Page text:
Introduction to Thyroid Ultrasound
- Pp. 1-5 (5)Samer El-Kaissi and Jack R Wall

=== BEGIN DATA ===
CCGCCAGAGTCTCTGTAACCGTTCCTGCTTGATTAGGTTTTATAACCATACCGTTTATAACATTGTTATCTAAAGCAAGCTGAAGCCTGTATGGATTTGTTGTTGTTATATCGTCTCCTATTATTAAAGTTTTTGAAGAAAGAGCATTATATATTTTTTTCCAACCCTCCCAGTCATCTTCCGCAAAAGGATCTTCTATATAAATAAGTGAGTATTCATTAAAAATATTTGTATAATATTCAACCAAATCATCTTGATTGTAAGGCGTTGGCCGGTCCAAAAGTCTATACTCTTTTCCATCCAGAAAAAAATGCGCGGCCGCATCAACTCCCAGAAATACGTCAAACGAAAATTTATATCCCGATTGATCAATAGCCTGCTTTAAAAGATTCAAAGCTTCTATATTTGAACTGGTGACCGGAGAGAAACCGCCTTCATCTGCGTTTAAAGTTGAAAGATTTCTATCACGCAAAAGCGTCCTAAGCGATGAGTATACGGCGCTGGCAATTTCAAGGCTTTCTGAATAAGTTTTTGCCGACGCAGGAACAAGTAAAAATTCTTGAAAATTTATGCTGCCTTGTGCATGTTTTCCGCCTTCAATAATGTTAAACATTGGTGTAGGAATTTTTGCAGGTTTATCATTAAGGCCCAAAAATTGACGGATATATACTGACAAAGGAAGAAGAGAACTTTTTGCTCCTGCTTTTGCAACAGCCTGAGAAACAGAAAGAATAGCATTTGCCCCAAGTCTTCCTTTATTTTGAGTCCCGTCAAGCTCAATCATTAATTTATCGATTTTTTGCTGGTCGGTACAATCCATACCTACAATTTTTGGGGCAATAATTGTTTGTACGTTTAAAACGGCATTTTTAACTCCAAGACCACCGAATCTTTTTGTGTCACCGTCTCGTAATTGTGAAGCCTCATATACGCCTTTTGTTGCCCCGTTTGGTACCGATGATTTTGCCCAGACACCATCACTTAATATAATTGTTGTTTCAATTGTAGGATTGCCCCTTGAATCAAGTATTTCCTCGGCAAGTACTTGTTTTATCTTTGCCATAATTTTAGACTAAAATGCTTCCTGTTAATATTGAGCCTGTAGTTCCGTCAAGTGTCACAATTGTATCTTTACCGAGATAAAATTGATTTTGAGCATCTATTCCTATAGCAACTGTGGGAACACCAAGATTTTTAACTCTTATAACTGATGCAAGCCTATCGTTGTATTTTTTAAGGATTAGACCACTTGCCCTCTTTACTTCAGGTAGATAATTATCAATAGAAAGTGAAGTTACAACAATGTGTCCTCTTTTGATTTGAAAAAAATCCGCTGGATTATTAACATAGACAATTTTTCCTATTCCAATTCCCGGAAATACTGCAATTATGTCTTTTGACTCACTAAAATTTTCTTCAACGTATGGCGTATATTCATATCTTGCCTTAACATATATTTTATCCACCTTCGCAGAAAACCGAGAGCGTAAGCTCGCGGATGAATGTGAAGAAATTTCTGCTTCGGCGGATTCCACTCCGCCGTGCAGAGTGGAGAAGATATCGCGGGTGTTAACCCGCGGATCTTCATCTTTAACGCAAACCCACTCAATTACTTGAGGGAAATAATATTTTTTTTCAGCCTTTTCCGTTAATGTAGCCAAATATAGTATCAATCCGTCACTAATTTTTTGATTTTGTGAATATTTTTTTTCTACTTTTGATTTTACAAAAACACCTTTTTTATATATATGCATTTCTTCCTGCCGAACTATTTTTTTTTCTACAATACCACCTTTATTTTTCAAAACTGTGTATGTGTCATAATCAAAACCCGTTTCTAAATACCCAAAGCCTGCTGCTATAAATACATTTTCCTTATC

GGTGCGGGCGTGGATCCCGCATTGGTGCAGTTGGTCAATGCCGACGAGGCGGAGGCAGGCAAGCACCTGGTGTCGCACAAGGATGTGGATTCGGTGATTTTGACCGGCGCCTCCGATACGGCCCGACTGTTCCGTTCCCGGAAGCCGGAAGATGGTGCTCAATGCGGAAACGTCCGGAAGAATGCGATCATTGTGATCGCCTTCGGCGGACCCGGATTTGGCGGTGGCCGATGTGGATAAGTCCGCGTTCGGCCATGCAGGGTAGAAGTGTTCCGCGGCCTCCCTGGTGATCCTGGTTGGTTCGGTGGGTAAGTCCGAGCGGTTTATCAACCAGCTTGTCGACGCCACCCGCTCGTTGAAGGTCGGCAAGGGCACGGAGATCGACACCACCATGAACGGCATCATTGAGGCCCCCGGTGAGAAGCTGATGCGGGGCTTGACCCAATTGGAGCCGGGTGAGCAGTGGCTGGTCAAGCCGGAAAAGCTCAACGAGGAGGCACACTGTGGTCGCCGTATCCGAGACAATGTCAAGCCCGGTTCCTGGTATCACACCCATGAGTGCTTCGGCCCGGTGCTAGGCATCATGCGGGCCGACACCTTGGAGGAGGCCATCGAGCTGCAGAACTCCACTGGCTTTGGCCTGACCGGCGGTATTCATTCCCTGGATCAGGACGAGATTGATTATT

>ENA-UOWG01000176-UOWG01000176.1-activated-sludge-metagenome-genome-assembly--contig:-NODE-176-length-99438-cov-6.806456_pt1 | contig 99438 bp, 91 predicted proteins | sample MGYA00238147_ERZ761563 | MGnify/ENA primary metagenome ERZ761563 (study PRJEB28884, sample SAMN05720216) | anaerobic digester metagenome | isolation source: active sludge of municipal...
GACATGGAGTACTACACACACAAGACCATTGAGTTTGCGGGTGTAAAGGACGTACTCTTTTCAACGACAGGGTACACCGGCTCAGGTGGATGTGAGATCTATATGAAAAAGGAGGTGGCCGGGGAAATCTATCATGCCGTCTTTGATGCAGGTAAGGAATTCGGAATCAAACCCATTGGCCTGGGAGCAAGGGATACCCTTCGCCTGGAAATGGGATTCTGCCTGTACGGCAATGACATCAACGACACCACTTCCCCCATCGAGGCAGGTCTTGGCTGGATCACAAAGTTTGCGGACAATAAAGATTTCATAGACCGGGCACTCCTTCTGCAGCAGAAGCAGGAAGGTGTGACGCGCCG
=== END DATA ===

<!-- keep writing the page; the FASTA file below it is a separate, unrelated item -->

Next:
Thyroid ultrasound has become an essential tool for the diagnosis of various thyroid disorders. It can be performed in the office during a medical consultation and is used to guide fine needle aspiration biopsies of the thyroid and cervical lymph nodes. Thyroid ultrasound waves are produced by piezoelectric crystals in response to electrical stimulation. These crystals also detect reflected incoming waves and produce a voltage that is used to construct an image. Beginning with A-mode imaging, thyroid ultrasound has evolved into inexpensive machines that produce high resolution twodimensional B-images. Important properties of thyroid ultrasound waves that affect image quality and resolution include wavelength, propagation velocity, frequency, and acoustic impedance. Posterior shadowing, enhancement, and reverberation are common artefacts of neck ultrasonography and can be useful in defining certain features on ultrasound, such as posterior enhancement of cystic structures and the identification of colloid crystals in thyroid nodules due to reverberation. Colour Doppler and power Doppler help differentiate vascular structures in the neck, where power Doppler is more useful for smaller vessels.